North Dakota producers to have 'many choices' in terms of markets in upcoming years

Tommy Grisafi spoke at Peterson Farms Seed annual Field Day about the current market and how North Dakota farmers will have many market opportunities in the following years.

Tommy Grisafi speaks to Peterson Farms Seed Field Day attendees about the current market situation following his presentation on Sept. 1, 2021, in Harwood, North Dakota. Emily Beal / Agweek

HARWOOD, North Dakota — Due to its rich soil and its climate, the state of North Dakota is able to produce an array of crops, compared to other regions in the country that stick to mainly soybeans and corn. This comes as an advantage to the growers in North Dakota, as they have more market opportunities, Tommy Grisafi says.

“The overall optimism in the state of North Dakota is not just corn and beans, which is what we’re talking about and celebrating today at Peterson Seed, but it's all the great products we can grow in North Dakota,” Grisafi said.

Grisafi was a speaker at Peterson Farms Seed annual Field Day on Sept. 1. Grisafi, a commodity broker and risk manager for Advance Trading, based out of Mayville, North Dakota, spoke about markets and the current positions of many North Dakota farmers.

With the current bull market, producers are seeing prices for their crops on the rise, and the trend continues to go upward. According to Grisafi, this is due to a multitude of factors such as drought, the shortage of grain around the world, as well as the recent destruction of Hurricane Ida.

“There is a lot going on, then you throw this hurricane that happened,” Grisafi said. “There’s an overall shortage of grain in Canada and the United States. The demand is phenomenal throughout the world as we continue to stay in somewhat of a COVID environment.”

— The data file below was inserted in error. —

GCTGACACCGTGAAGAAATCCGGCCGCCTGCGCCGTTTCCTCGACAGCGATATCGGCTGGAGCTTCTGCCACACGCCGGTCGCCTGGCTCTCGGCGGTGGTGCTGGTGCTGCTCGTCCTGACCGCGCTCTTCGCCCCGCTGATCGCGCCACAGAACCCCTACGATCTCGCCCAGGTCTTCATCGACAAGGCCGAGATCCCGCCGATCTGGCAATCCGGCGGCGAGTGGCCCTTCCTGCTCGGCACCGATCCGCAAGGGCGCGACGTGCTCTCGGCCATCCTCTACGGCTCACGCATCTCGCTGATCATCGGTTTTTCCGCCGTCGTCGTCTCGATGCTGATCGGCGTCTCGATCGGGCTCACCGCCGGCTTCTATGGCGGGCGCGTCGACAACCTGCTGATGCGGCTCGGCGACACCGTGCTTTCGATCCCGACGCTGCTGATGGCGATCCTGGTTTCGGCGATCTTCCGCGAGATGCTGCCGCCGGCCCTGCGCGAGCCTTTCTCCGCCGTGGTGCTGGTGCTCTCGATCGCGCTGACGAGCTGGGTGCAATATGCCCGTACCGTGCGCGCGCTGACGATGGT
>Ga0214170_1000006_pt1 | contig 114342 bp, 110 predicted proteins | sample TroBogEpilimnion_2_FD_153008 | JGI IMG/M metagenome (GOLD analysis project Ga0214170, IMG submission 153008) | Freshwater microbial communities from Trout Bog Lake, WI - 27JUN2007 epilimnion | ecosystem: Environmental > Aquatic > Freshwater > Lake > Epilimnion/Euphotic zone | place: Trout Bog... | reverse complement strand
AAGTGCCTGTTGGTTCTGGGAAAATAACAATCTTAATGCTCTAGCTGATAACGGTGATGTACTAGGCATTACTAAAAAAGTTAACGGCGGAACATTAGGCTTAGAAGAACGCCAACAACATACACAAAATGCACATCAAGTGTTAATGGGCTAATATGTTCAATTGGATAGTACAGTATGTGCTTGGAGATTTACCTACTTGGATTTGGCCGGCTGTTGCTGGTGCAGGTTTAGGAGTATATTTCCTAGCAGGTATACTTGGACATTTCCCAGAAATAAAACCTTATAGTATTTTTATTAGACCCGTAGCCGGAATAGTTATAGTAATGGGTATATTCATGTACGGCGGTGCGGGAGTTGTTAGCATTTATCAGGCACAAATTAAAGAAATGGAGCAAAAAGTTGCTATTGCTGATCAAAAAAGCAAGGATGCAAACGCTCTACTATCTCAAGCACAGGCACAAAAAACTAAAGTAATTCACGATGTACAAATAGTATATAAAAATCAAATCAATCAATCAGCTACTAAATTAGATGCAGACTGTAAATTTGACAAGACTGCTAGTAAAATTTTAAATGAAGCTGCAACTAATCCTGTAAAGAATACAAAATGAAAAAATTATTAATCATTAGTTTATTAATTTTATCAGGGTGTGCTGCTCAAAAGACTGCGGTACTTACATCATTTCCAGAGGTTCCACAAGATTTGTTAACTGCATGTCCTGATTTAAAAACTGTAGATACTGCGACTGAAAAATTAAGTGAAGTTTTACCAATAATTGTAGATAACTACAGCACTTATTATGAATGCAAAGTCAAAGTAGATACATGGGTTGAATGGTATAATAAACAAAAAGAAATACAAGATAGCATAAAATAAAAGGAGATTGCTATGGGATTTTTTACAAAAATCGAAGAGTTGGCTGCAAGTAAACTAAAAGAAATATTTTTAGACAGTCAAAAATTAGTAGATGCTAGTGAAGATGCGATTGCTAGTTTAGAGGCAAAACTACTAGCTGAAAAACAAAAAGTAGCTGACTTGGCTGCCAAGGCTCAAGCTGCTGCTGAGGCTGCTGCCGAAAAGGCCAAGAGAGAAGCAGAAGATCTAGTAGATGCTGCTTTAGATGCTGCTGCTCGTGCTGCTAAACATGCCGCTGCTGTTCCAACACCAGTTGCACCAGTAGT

COVID-19 threw an unknown variable into the market mix, due to its longevity, unpredictability and overall economic impact that was felt all over the world. The drought has influenced not just the markets, but according to Grisafi has had quite the impact on younger farmers in the state as well.

“It has influenced prices tremendously, but it also influenced the psyche of the North Dakotan farmer. If you’re in your young 30s, you have never seen anything like this. So there’s a whole generation that’s never seen this impactful of a drought and didn’t realize how bad it could be and how scary this can be,” Grisafi said.

Throughout the presentation Grisafi talked about barley, edible beans and canola trading at incredible prices, and he urged producers in attendance to take advantage of the current market situation, as these current opportunities do not come around often. The bull market will not last forever, he said.

Though harvest season for certain crops has not yet commenced, Grisafi urges farmers to think and choose wisely about which seeds they plant in their acres this upcoming planting season. Producers should add up their overall output to plant the crop and then determine if it's the right choice. Even if the crop may be selling higher in the markets, there is a good chance that the output will also be higher, therefore the farmer will not make as much profit as they would if they chose a lower input crop.

“I really want growers to be aware of the choices they have and the opportunities they have the next few years,” Grisafi said. “We’re gonna be plagued with inflation, and although they see prices higher, I'm not so sure that when they add all the things it takes to grow a crop that they’ll be as profitable as they think in years to come.”

Emily grew up on a small grains and goat farm in southern Ohio. After graduating from The Ohio State University, she moved to Fargo, North Dakota to pursue a career in ag journalism with Agweek. She enjoys reporting on livestock and local agricultural businesses.
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